this to avoid attracting attention. Once in a while a female
relative of deceased, commiserating with her grief and
sorrow, will visit her and voluntarily proceed to comb out
the long-neglected and matted hair. With a jealous eye a
vigilant watch is kept over her conduct during the term of
her widowhood, yet she is allowed the privilege to marry,
any time during her widowhood, an unmarried brother or
cousin, or a person of the same _Dodem_ [sic] (family mark)
of her husband.

At the expiration of her term, the vows having been
faithfully performed and kept, the female relatives of
deceased assemble and, with greetings commensurate to the
occasion, proceed to wash her face, comb her hair, and
attire her person with new apparel, and otherwise
demonstrating the release from her vow and restraint. Still
she has not her entire freedom. If she will still refuse to
marry a relative of the deceased and will marry another, she
then has to purchase her freedom by giving a certain amount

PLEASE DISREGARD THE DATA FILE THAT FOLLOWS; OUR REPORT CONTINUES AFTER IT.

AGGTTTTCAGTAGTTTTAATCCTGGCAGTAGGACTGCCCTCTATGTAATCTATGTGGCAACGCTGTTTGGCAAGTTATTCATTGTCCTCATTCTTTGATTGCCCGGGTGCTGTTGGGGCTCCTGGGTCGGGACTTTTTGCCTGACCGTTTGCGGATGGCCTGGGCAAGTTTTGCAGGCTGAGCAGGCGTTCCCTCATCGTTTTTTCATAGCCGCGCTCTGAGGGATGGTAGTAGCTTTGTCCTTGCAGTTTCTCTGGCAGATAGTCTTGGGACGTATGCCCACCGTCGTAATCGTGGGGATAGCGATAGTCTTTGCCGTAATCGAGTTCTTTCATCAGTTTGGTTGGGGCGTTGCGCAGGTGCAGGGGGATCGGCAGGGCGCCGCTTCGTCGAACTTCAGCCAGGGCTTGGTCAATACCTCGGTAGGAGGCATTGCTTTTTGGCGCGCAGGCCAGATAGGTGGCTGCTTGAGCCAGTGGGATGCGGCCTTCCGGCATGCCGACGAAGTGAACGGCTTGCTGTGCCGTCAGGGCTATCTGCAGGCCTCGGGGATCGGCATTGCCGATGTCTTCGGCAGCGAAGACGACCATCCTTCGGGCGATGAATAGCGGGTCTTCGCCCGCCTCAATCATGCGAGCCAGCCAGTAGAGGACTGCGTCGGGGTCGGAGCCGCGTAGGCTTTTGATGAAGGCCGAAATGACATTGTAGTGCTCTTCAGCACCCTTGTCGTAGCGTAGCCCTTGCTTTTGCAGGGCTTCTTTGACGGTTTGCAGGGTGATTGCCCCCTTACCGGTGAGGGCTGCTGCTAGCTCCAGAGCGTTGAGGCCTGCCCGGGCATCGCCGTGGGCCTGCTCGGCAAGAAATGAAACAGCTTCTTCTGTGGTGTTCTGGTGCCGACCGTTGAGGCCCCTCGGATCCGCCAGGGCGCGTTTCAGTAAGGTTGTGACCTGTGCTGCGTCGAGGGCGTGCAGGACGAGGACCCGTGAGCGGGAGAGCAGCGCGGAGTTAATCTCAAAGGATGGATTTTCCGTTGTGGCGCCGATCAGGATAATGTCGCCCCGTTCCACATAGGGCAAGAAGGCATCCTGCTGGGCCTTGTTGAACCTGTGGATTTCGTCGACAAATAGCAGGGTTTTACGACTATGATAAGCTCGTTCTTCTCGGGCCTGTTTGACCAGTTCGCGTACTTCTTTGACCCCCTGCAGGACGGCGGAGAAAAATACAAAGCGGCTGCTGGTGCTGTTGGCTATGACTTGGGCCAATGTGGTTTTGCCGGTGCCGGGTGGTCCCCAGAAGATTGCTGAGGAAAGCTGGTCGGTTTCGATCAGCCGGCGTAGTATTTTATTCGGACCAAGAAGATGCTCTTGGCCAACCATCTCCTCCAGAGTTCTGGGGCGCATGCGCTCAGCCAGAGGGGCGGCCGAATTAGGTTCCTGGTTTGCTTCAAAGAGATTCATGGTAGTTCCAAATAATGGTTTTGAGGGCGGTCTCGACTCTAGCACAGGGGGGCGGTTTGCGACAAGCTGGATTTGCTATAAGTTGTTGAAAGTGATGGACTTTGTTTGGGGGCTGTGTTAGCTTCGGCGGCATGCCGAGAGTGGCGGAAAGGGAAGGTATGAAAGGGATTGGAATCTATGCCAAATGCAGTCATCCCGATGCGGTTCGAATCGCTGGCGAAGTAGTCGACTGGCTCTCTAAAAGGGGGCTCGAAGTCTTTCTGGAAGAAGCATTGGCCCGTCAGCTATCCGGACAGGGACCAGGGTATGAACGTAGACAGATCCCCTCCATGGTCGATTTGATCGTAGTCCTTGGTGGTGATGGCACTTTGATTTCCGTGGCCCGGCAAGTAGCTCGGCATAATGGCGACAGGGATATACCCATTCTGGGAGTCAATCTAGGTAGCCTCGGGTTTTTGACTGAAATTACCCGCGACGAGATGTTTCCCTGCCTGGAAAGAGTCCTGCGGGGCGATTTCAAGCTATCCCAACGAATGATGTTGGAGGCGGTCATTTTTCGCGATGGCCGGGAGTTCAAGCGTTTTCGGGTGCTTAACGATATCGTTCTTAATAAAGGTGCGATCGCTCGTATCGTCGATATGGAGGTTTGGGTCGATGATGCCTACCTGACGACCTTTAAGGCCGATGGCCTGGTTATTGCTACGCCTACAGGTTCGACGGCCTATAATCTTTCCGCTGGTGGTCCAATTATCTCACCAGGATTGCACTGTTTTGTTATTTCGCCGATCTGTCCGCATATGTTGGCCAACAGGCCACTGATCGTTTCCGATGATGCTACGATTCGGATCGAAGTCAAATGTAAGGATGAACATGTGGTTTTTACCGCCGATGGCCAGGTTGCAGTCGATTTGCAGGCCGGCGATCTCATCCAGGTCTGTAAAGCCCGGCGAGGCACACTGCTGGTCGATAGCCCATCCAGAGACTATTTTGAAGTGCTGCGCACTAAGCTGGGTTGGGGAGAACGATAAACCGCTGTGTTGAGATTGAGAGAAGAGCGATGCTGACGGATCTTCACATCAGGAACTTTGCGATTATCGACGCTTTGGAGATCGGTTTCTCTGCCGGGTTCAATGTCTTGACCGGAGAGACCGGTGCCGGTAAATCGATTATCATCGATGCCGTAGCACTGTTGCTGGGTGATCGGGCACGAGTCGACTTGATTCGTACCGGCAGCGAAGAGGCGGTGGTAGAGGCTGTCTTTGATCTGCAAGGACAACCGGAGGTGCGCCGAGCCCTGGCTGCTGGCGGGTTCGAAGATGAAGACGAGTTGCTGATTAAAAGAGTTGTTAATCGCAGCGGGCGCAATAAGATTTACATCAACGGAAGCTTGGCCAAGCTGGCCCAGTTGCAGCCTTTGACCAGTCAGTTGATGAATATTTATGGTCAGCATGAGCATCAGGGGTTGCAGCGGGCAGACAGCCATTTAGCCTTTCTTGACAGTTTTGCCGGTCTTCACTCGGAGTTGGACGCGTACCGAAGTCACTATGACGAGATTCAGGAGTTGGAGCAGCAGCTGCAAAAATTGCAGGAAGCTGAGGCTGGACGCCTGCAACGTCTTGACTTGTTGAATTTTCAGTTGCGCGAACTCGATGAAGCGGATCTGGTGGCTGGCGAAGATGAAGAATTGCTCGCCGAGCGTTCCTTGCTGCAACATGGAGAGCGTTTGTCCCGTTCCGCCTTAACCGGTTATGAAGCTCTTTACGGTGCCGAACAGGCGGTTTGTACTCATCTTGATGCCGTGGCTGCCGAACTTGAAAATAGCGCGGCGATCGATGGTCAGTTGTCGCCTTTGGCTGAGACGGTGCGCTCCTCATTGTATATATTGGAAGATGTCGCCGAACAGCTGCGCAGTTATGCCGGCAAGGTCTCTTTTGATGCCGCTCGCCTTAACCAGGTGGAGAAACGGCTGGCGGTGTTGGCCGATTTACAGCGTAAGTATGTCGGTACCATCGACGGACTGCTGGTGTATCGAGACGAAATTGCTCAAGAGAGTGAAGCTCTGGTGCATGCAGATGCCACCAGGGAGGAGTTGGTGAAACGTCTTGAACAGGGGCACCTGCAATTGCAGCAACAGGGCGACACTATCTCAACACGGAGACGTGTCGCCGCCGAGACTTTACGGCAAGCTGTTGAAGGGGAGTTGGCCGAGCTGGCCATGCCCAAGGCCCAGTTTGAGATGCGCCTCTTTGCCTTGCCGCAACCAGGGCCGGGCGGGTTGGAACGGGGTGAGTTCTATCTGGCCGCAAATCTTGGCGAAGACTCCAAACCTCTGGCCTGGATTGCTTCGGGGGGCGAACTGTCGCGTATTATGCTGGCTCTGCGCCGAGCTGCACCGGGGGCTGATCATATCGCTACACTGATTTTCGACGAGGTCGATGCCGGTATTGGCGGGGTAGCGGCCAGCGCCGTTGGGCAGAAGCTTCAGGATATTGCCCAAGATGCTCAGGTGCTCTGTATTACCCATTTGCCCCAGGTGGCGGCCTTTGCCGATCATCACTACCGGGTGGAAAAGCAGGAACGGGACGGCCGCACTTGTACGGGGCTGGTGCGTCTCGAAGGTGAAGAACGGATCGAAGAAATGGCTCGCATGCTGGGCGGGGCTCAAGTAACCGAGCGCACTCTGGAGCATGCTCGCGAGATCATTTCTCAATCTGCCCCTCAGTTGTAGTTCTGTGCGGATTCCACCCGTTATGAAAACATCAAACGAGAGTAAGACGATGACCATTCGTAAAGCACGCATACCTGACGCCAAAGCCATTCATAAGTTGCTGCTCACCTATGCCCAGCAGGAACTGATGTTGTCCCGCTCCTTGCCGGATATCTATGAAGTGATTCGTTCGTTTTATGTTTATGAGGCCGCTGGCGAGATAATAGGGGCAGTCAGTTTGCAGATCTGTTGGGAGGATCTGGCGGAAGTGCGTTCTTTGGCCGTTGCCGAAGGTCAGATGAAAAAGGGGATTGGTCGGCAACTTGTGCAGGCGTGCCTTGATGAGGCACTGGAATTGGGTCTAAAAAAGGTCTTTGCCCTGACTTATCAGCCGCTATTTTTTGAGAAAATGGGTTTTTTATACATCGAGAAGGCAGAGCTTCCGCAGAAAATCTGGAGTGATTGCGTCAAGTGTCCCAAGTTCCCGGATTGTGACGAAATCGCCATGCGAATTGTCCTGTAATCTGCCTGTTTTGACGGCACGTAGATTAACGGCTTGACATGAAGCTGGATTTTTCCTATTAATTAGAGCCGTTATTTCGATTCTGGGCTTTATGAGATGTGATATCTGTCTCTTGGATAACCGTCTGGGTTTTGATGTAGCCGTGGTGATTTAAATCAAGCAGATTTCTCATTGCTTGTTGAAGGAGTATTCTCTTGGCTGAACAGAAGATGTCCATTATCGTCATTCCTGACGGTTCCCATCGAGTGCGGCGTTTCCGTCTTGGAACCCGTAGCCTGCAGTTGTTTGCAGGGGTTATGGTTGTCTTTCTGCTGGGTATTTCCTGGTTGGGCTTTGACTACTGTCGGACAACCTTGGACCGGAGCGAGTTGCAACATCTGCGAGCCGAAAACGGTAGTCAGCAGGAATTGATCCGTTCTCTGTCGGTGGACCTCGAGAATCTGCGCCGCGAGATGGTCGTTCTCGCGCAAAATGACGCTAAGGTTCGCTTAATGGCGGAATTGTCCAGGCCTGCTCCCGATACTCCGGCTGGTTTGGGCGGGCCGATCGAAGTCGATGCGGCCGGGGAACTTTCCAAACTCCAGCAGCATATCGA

of goods and whatever else she might have manufactured
during her widowhood in anticipation of the future now at
hand. Frequently, though, during widowhood the vows are
disregarded and an inclination to flirt and play courtship
or form an alliance of marriage outside of the relatives of
the deceased is being indulged, and when discovered the
widow is set upon by the female relatives, her slick braided
hair is shorn close up to the back of her neck, all her
apparel and trinkets are torn from her person, and a quarrel
frequently results fatally to some member of one or the
other side.

Thomas L. McKenney[87] gives a description of the Chippewa widow which
differs slightly from the one above:

I have noticed several women here carrying with them rolls
of clothing. On inquiring what these imported, I learn that
they _are widows_ who carry them, and that these are badges